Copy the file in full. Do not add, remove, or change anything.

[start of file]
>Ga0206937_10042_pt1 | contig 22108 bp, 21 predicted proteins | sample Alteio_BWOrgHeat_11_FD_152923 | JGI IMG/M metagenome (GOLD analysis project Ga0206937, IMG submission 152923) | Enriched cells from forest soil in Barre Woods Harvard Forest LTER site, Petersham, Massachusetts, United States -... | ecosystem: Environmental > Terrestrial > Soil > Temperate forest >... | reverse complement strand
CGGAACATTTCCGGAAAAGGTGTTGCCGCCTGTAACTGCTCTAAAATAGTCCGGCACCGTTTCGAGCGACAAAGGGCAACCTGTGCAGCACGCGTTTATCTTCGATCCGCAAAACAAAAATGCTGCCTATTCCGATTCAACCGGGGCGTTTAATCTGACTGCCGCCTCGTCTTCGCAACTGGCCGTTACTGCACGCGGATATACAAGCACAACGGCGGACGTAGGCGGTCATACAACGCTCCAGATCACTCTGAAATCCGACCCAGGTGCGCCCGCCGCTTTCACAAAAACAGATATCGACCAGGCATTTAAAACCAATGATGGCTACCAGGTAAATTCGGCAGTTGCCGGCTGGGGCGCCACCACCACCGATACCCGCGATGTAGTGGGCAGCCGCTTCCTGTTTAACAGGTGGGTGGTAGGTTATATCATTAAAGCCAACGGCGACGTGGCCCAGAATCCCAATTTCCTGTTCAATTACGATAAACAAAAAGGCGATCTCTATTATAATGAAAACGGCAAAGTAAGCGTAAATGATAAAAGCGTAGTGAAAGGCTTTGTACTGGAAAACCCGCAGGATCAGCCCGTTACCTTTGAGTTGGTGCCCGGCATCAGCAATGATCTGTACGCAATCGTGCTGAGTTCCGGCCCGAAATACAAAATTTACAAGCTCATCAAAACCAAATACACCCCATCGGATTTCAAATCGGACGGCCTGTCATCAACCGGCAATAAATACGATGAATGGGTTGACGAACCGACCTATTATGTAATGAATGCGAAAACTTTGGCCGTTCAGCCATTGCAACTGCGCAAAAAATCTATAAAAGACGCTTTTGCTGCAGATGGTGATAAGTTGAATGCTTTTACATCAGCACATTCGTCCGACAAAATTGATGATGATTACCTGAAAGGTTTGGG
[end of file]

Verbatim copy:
>Ga0206937_10042_pt1 | contig 22108 bp, 21 predicted proteins | sample Alteio_BWOrgHeat_11_FD_152923 | JGI IMG/M metagenome (GOLD analysis project Ga0206937, IMG submission 152923) | Enriched cells from forest soil in Barre Woods Harvard Forest LTER site, Petersham, Massachusetts, United States -... | ecosystem: Environmental > Terrestrial > Soil > Temperate forest >... | reverse complement strand
CGGAACATTTCCGGAAAAGGTGTTGCCGCCTGTAACTGCTCTAAAATAGTCCGGCACCGTTTCGAGCGACAAAGGGCAACCTGTGCAGCACGCGTTTATCTTCGATCCGCAAAACAAAAATGCTGCCTATTCCGATTCAACCGGGGCGTTTAATCTGACTGCCGCCTCGTCTTCGCAACTGGCCGTTACTGCACGCGGATATACAAGCACAACGGCGGACGTAGGCGGTCATACAACGCTCCAGATCACTCTGAAATCCGACCCAGGTGCGCCCGCCGCTTTCACAAAAACAGATATCGACCAGGCATTTAAAACCAATGATGGCTACCAGGTAAATTCGGCAGTTGCCGGCTGGGGCGCCACCACCACCGATACCCGCGATGTAGTGGGCAGCCGCTTCCTGTTTAACAGGTGGGTGGTAGGTTATATCATTAAAGCCAACGGCGACGTGGCCCAGAATCCCAATTTCCTGTTCAATTACGATAAACAAAAAGGCGATCTCTATTATAATGAAAACGGCAAAGTAAGCGTAAATGATAAAAGCGTAGTGAAAGGCTTTGTACTGGAAAACCCGCAGGATCAGCCCGTTACCTTTGAGTTGGTGCCCGGCATCAGCAATGATCTGTACGCAATCGTGCTGAGTTCCGGCCCGAAATACAAAATTTACAAGCTCATCAAAACCAAATACACCCCATCGGATTTCAAATCGGACGGCCTGTCATCAACCGGCAATAAATACGATGAATGGGTTGACGAACCGACCTATTATGTAATGAATGCGAAAACTTTGGCCGTTCAGCCATTGCAACTGCGCAAAAAATCTATAAAAGACGCTTTTGCTGCAGATGGTGATAAGTTGAATGCTTTTACATCAGCACATTCGTCCGACAAAATTGATGATGATTACCTGAAAGGTTTGGG